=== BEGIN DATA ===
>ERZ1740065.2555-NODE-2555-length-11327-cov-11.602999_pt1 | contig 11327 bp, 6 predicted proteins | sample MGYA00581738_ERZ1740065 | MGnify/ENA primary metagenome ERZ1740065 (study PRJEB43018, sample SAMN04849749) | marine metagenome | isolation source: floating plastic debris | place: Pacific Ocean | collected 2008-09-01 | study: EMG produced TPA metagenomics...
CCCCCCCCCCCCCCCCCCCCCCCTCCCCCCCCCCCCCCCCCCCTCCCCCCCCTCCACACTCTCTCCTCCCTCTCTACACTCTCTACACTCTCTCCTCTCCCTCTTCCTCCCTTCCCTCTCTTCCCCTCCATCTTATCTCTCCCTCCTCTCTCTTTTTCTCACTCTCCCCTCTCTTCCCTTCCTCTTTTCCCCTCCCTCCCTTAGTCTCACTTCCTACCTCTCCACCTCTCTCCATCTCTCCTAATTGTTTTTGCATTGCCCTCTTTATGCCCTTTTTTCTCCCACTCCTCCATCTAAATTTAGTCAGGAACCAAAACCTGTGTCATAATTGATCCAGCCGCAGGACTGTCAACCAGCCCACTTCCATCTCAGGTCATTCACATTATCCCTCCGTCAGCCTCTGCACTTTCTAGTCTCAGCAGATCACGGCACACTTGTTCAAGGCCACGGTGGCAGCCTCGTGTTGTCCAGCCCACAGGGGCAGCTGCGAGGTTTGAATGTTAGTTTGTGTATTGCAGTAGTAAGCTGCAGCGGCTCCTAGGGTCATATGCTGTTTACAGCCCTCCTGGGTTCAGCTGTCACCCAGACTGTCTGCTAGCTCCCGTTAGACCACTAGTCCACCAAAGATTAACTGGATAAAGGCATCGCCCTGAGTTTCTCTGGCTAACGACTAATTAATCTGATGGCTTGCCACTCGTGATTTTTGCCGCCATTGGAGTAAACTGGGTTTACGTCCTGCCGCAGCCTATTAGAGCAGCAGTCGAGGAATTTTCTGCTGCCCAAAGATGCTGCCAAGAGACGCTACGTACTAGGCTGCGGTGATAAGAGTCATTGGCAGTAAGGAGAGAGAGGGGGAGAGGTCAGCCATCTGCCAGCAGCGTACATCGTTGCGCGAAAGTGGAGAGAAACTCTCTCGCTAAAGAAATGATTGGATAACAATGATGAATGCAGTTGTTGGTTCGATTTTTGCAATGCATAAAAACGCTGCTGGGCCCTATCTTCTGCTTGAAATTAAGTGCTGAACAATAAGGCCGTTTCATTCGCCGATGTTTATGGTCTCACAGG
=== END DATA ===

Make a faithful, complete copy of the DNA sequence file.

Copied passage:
>ERZ1740065.2555-NODE-2555-length-11327-cov-11.602999_pt1 | contig 11327 bp, 6 predicted proteins | sample MGYA00581738_ERZ1740065 | MGnify/ENA primary metagenome ERZ1740065 (study PRJEB43018, sample SAMN04849749) | marine metagenome | isolation source: floating plastic debris | place: Pacific Ocean | collected 2008-09-01 | study: EMG produced TPA metagenomics...
CCCCCCCCCCCCCCCCCCCCCCCTCCCCCCCCCCCCCCCCCCCTCCCCCCCCTCCACACTCTCTCCTCCCTCTCTACACTCTCTACACTCTCTCCTCTCCCTCTTCCTCCCTTCCCTCTCTTCCCCTCCATCTTATCTCTCCCTCCTCTCTCTTTTTCTCACTCTCCCCTCTCTTCCCTTCCTCTTTTCCCCTCCCTCCCTTAGTCTCACTTCCTACCTCTCCACCTCTCTCCATCTCTCCTAATTGTTTTTGCATTGCCCTCTTTATGCCCTTTTTTCTCCCACTCCTCCATCTAAATTTAGTCAGGAACCAAAACCTGTGTCATAATTGATCCAGCCGCAGGACTGTCAACCAGCCCACTTCCATCTCAGGTCATTCACATTATCCCTCCGTCAGCCTCTGCACTTTCTAGTCTCAGCAGATCACGGCACACTTGTTCAAGGCCACGGTGGCAGCCTCGTGTTGTCCAGCCCACAGGGGCAGCTGCGAGGTTTGAATGTTAGTTTGTGTATTGCAGTAGTAAGCTGCAGCGGCTCCTAGGGTCATATGCTGTTTACAGCCCTCCTGGGTTCAGCTGTCACCCAGACTGTCTGCTAGCTCCCGTTAGACCACTAGTCCACCAAAGATTAACTGGATAAAGGCATCGCCCTGAGTTTCTCTGGCTAACGACTAATTAATCTGATGGCTTGCCACTCGTGATTTTTGCCGCCATTGGAGTAAACTGGGTTTACGTCCTGCCGCAGCCTATTAGAGCAGCAGTCGAGGAATTTTCTGCTGCCCAAAGATGCTGCCAAGAGACGCTACGTACTAGGCTGCGGTGATAAGAGTCATTGGCAGTAAGGAGAGAGAGGGGGAGAGGTCAGCCATCTGCCAGCAGCGTACATCGTTGCGCGAAAGTGGAGAGAAACTCTCTCGCTAAAGAAATGATTGGATAACAATGATGAATGCAGTTGTTGGTTCGATTTTTGCAATGCATAAAAACGCTGCTGGGCCCTATCTTCTGCTTGAAATTAAGTGCTGAACAATAAGGCCGTTTCATTCGCCGATGTTTATGGTCTCACAGG